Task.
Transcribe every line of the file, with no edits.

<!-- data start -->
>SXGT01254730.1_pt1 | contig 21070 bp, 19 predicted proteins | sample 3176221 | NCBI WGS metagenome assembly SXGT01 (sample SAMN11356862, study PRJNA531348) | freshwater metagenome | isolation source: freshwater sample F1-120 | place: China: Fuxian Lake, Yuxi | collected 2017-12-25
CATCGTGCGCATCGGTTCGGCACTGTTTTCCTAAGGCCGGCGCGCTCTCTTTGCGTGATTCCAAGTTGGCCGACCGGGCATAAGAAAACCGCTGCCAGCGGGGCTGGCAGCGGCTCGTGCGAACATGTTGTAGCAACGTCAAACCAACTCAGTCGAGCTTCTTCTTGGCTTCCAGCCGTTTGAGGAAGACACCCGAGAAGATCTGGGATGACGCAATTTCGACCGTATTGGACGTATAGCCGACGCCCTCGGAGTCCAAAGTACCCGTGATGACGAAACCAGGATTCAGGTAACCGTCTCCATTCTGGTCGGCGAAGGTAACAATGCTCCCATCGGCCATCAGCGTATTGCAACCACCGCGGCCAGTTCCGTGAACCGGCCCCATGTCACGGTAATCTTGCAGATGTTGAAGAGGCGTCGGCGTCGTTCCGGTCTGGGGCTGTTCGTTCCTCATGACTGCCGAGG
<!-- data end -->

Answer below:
>SXGT01254730.1_pt1 | contig 21070 bp, 19 predicted proteins | sample 3176221 | NCBI WGS metagenome assembly SXGT01 (sample SAMN11356862, study PRJNA531348) | freshwater metagenome | isolation source: freshwater sample F1-120 | place: China: Fuxian Lake, Yuxi | collected 2017-12-25
CATCGTGCGCATCGGTTCGGCACTGTTTTCCTAAGGCCGGCGCGCTCTCTTTGCGTGATTCCAAGTTGGCCGACCGGGCATAAGAAAACCGCTGCCAGCGGGGCTGGCAGCGGCTCGTGCGAACATGTTGTAGCAACGTCAAACCAACTCAGTCGAGCTTCTTCTTGGCTTCCAGCCGTTTGAGGAAGACACCCGAGAAGATCTGGGATGACGCAATTTCGACCGTATTGGACGTATAGCCGACGCCCTCGGAGTCCAAAGTACCCGTGATGACGAAACCAGGATTCAGGTAACCGTCTCCATTCTGGTCGGCGAAGGTAACAATGCTCCCATCGGCCATCAGCGTATTGCAACCACCGCGGCCAGTTCCGTGAACCGGCCCCATGTCACGGTAATCTTGCAGATGTTGAAGAGGCGTCGGCGTCGTTCCGGTCTGGGGCTGTTCGTTCCTCATGACTGCCGAGG